Epicurus, in his Letter to Meneceus, states that there is no age to know happiness: one is never old nor young to be concerned with the welfare of the soul (i.e. to “philosophize”, to love thought). For Epicurus, philosophy and knowledge of things make the state of happiness. In his natural life man removes from himself the pain both physical (aponia) and psychic (ataraxia) and the absence of these two causes leads to the achievement of happiness. Epicurus classifies pleasures by dividing them into three broad categories:

  1. “Natural and necessary” such as: friendship, freedom, shelter, food, love, clothing, care, etc.
  2. “Natural but not necessary” such as: abundance, luxury, huge houses beyond what is necessary, refined foods and in abundance beyond what is necessary.
  3. “Unnatural and unnecessary” such as success, power, glory, fame, etc.

Satisfying natural and necessary pleasures is very important for happiness, having access to natural but unnecessary pleasures can be positive if we do not make excessive sacrifices to obtain them, while unnatural and unnecessary pleasures are in the vast majority of cases a source of unhappiness rather than happiness. According to Epicurus, in fact, man should concentrate on living those aspects of life related to his nature and cultivate with commitment friendship, an absolutely positive element of our existence. Epicurean philosophy invites man to enjoy what he can get without excessive effort and to live life by establishing strong and lasting interpersonal relationships.

The concept is connected by the various philosophers to those of “virtue” and “pleasure”: for example J. S. Mill and B. Russell approach happiness and pleasure with a fundamentally identical analysis. Modern thought insists on the “social” character of pleasure and happiness: they never constitute an individualistic motive, but seek a satisfaction that can be shared as much as possible. Happiness therefore carries with it a reference to others. However, it remains uncertain, in this perspective, what real distinction remains between pleasure and happiness. Indeed, attempts are made to distinguish one from the other by hinting now at greater intensity, now at greater completeness. But neither of these characteristics seems to save the term happiness from being rendered meaningless.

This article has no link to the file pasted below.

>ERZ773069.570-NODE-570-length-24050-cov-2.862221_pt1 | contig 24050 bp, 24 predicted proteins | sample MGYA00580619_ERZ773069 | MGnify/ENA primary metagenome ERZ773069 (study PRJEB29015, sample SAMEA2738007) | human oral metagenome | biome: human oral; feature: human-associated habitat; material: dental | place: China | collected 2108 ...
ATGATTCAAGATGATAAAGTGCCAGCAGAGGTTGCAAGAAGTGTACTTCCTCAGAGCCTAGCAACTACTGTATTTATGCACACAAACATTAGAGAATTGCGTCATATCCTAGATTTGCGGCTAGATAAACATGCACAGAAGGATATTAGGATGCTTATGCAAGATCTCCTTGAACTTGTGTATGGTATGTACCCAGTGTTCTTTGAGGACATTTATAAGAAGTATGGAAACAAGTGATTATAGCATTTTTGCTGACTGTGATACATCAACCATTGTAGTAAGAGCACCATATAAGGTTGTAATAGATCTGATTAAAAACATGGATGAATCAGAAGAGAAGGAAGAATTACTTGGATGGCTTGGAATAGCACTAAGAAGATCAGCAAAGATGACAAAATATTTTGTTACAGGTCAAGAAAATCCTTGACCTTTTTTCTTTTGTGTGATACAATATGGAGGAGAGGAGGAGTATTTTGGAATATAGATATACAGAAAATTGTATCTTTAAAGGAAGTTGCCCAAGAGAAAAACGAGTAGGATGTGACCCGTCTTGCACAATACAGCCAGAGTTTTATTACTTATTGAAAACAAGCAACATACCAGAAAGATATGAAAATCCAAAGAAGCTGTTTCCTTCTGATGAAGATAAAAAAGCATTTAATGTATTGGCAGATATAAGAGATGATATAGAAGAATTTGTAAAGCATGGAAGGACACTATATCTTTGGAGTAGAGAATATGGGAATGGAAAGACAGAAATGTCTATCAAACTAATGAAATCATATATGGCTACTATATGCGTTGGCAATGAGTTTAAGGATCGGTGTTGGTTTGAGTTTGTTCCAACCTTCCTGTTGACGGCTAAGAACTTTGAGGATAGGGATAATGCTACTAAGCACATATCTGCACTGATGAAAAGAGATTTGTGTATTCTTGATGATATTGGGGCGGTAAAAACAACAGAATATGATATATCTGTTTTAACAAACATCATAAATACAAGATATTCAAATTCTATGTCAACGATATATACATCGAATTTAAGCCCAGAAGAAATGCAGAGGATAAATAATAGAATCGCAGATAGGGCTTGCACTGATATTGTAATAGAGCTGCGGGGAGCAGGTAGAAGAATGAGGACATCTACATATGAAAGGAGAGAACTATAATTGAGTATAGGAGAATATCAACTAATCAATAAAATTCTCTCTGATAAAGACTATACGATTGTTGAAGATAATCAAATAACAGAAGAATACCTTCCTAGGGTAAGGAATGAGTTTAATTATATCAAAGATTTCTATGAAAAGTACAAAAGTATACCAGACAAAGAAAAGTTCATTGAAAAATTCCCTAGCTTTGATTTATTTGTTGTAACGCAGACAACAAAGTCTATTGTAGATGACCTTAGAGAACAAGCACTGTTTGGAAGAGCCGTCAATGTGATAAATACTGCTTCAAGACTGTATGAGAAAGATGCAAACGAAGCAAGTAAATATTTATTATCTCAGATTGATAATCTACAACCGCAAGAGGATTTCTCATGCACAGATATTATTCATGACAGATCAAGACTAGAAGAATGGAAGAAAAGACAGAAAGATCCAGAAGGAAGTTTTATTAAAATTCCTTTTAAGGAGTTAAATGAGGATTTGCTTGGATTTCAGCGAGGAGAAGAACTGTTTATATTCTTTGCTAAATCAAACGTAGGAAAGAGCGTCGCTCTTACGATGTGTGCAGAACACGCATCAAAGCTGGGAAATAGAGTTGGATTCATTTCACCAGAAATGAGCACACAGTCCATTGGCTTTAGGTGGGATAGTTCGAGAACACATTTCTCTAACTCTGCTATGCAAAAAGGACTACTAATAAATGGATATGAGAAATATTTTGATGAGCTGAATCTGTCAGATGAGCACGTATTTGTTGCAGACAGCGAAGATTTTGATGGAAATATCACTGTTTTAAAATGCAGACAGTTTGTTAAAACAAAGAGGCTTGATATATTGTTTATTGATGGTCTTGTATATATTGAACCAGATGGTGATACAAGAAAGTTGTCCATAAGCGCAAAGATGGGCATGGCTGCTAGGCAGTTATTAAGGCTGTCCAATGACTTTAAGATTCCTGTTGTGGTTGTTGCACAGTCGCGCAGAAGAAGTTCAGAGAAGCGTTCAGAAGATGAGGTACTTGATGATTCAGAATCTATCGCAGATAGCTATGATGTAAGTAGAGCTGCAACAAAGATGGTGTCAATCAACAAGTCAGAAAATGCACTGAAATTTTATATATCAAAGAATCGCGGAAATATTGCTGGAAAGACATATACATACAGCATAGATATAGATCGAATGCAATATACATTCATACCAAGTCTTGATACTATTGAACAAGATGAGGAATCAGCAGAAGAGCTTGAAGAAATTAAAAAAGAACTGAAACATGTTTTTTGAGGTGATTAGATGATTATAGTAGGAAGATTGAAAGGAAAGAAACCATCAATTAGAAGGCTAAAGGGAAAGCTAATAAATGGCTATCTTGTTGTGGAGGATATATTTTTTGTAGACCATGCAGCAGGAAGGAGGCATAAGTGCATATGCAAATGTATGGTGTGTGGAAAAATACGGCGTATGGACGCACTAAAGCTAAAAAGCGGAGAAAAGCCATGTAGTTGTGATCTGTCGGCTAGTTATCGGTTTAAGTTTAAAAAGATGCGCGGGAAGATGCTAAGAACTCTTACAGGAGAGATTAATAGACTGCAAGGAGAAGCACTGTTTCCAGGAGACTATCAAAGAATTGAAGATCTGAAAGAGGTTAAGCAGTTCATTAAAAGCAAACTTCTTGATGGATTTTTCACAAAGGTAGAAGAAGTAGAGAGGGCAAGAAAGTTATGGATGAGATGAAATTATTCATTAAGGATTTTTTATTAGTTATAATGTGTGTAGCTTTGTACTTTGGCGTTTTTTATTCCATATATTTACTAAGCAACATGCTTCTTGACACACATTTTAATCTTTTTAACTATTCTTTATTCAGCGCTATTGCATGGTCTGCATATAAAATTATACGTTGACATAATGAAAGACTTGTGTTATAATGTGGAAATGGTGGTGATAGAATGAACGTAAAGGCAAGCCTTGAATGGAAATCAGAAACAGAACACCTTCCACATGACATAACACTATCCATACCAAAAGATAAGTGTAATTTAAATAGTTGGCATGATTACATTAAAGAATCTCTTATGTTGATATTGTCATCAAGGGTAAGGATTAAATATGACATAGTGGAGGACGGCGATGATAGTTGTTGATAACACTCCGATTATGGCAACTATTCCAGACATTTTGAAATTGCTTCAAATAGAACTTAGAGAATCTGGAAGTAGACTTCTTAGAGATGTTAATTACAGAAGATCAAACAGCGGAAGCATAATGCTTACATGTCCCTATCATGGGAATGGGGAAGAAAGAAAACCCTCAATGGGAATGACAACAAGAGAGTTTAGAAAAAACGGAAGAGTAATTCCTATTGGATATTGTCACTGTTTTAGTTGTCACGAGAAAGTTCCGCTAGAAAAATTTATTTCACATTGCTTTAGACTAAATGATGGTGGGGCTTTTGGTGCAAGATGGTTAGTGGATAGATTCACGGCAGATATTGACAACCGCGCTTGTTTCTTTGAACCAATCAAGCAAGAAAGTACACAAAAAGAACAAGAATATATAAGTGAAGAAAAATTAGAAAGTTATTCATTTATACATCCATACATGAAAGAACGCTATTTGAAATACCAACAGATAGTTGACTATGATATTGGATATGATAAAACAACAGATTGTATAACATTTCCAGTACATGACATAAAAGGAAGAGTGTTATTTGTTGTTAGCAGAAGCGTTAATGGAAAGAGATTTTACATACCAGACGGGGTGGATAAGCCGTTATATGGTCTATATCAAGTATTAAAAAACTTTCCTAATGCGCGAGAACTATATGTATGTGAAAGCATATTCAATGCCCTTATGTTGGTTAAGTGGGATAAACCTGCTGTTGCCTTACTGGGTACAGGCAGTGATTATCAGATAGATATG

Instead, a philosophical tradition has brought happiness and virtue closer together. Plato, Aristotle, the Stoics, Christian thought, and Kant have brought the two terms closer together, at times identifying them (Stoics), at times making virtue the fundamental though not unique condition of happiness (Plato, Aristotle, medieval Christian thought), and at times defining virtue as that which makes one worthy of happiness (Kant). Even following this line of thought, however, the meaning of the term happiness, connected with the exercise of virtue or with the complete realization of virtue itself, ends up losing its individuality.

Happiness: how much it depends on life events

The human brain has evolved over time, reaching approximately in two million years to triple its mass. The interesting fact is not only the increase in size, but more the changes in structure and the generation of new connections.

Researchers show us that the frontal lobes (prefrontal cortex) are the “most recent” development of the human brain; one of their functions is to simulate experience. What distinguishes us from most other animals, then, is the ability to experience/imagine/figure out experiences without actually experiencing them. A very simple example: we can all imagine what an ice cream that tastes like “liver with onions” would taste like without actually experiencing it.